|Role||Fighter aircraft, bomber|
|First flight||20 June 1943|
|Primary user||United States Army Air Forces (intended)|
|Number built||1 prototype|
The Hughes D-2 was an American fighter and bomber project begun by Howard Hughes as a private venture. It never proceeded past the flight testing phase but was the predecessor of the Hughes XF-11. The sole D-2 was completed in 1942–1943.
In 1937, Howard Hughes began the design of an advanced twin-engine, twin-boom aircraft. The D-2's early gestation is historically obscure because Hughes Aircraft and its corporate successors have never released archives regarding the D-2; however, Howard Hughes had recently set a global circumnavigation speed record in a Lockheed 14. Aircraft historian René Francillon speculates that Hughes probably initiated the project for another circumnavigation record attempt, but the outbreak of World War II closed much of the world's airspace and made it difficult to buy aircraft parts without government approval, so he decided to sell the aircraft to the U.S. military instead. The first documentary evidence of the project is a December 1939 letter from Hughes to the United States Army Air Corps (USAAC) proposing procurement of the D-2 and describing it as a "pursuit type airplane". The design was somewhat similar to the Lockheed P-38 Lightning that won the 1939 USAAC interceptor aircraft design competition. Hughes later testified to the U.S. Senate that Lockheed had stolen his design, although this has been refuted by many.[N 1] Rather than abandon the project, as he later recounted in the 1947 Senate investigation, he "decided to design and build from the ground up, and with my own money, an entirely new airplane which would be so sensational in its performance that the Army would have to accept it."
Most of the airframe of the "DX-2" was made of Duramold plywood, a plastic-bonded plywood molded under heat and high pressure. This material was advantageous from an aerodynamic and a metals-shortage standpoint, but was difficult to work, and rejected as insufficiently robust by the USAAC. Initially, the aircraft was to have been equipped with a tail wheel but the landing gear was later changed to a tricycle configuration with the main undercarriage units retracting rearwards into the twin booms and the nosewheel retracting rearwards and rotating 90 degrees to lie flat in the small central fuselage. The powerplants were to have been a pair of experimental Wright R-2160 Tornado 42-cylinder, liquid-cooled radial engines. The D-2 was built in secret at the Hughes Culver City, California factory with longtime associate, Glenn Odekirk, providing engineering inputs. The secrecy further alienated USAAC officers, especially when Hughes denied Materiel Command access to the plant. The USAAC had requested information about the project's progress, but did not enter into a formal contract until 1944. Final assembly and flight testing occurred at the Hughes Harper Dry Lake facility in the Mojave Desert. The finished D-2 looked like a scaled-up P-38 Lightning but, on paper, promised better performance; the USAAC repeatedly compared it to the Lockheed XP-58 Chain Lightning.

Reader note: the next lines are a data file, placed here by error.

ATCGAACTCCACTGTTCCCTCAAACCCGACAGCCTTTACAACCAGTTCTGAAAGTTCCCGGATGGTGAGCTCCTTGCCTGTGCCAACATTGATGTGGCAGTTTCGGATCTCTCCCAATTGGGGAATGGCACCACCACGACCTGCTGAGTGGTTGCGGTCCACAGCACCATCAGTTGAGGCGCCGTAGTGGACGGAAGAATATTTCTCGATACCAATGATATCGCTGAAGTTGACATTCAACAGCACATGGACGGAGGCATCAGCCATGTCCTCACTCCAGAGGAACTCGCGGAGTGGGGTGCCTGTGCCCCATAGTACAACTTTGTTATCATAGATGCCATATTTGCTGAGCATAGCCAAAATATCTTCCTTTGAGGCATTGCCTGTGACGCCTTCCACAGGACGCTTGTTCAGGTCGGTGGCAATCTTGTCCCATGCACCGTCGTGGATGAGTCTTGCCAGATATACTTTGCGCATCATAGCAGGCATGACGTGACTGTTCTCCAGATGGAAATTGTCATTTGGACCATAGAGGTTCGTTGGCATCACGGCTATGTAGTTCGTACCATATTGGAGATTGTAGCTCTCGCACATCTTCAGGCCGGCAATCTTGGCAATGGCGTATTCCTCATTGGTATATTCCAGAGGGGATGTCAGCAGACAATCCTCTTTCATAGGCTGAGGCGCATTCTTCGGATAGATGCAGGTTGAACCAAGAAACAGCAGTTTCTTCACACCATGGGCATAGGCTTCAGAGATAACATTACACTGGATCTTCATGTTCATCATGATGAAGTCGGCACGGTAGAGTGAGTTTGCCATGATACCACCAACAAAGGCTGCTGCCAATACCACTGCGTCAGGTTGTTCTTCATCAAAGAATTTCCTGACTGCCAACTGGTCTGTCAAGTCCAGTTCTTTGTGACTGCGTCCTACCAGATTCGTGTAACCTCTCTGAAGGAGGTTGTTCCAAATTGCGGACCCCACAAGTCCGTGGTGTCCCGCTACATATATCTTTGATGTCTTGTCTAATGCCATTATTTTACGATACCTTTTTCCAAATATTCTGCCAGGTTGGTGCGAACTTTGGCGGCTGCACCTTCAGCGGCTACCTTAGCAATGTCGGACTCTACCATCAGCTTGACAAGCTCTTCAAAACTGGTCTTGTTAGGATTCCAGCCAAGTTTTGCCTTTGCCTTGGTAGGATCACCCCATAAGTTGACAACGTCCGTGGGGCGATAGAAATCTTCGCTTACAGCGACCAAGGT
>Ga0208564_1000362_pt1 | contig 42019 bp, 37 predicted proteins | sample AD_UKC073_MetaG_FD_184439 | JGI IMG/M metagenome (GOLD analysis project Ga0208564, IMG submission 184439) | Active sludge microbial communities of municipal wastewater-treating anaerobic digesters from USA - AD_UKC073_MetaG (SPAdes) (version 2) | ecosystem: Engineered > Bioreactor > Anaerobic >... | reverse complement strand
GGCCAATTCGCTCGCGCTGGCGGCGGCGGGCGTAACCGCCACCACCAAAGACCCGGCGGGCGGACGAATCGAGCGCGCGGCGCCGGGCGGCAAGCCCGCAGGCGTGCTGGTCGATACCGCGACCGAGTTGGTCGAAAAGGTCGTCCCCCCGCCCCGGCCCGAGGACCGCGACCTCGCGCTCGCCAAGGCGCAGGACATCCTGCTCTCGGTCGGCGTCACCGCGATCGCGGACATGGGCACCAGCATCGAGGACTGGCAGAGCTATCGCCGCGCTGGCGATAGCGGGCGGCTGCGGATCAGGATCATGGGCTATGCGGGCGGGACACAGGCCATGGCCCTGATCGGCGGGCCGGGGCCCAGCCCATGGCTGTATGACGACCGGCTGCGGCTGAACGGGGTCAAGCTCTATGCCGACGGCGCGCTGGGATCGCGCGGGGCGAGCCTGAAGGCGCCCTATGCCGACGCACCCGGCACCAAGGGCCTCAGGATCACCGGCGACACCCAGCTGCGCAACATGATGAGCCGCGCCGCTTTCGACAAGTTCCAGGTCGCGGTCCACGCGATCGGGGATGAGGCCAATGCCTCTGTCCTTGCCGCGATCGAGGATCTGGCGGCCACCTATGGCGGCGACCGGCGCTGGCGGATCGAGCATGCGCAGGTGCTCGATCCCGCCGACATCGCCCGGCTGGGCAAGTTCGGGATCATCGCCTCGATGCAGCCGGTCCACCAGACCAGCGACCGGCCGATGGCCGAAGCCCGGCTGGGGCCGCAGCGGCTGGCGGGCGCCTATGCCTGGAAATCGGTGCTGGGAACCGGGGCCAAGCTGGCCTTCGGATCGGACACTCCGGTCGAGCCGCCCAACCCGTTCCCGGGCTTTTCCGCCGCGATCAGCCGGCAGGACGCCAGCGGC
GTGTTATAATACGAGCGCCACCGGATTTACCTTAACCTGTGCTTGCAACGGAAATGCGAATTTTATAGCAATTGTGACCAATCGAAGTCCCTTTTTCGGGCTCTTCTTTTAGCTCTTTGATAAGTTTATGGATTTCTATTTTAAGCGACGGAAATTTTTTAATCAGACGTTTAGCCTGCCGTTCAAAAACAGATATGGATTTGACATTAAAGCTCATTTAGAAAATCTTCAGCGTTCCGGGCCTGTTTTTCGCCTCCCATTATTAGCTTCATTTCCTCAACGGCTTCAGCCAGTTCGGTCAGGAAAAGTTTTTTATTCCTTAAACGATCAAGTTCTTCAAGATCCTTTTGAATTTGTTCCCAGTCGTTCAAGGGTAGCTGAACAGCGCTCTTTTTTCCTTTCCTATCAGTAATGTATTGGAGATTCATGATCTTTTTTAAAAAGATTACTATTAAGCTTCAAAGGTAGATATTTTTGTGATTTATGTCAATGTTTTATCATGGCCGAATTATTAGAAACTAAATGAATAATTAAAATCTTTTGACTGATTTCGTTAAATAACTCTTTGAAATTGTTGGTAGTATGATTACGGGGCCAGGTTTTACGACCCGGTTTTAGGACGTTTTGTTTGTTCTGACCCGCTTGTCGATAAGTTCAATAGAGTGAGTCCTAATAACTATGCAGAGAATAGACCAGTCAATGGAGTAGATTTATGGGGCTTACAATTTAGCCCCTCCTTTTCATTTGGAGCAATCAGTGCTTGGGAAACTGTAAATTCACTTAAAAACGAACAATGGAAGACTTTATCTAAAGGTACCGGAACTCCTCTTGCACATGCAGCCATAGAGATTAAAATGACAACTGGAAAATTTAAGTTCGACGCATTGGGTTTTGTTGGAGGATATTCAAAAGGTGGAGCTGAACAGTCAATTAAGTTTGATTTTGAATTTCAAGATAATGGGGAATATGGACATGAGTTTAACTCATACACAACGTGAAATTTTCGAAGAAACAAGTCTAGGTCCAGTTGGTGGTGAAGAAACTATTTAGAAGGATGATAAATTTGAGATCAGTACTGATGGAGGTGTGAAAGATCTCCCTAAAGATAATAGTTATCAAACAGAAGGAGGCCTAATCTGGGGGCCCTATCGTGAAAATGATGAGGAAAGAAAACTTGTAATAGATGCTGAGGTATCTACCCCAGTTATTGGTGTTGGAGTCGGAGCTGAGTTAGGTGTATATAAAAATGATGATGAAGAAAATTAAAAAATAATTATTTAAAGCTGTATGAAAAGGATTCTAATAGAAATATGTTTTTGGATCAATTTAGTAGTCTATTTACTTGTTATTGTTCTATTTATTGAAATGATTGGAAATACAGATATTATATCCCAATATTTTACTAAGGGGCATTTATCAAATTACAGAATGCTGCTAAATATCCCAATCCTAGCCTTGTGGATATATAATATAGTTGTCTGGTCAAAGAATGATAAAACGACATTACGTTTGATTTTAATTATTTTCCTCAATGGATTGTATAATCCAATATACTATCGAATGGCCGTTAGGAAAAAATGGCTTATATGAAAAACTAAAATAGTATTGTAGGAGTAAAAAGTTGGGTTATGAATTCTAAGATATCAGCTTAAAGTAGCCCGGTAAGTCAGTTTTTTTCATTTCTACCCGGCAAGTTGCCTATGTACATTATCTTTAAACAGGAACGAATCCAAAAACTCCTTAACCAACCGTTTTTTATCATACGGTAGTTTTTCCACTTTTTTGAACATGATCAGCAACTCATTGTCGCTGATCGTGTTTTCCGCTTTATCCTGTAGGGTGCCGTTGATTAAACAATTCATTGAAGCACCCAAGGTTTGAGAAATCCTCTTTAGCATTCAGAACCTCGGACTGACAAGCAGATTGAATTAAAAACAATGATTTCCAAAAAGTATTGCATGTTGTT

Difficulties encountered in obtaining the Wright Tornado engines led to the substitution of proven Pratt & Whitney R-2800s.
Numerous designations were given to the project, including D-2, DX-2, DX-2A, D-3, D-5, XA-37, and XP-73. The names reflected difficulties in development, shifting mission emphasis, and the USAAC's uncertainty over how to use the aircraft, which lacked both the maneuverability of a fighter and the payload capacity of a bomber or attack aircraft. In June 1942, a USAAF memorandum stated: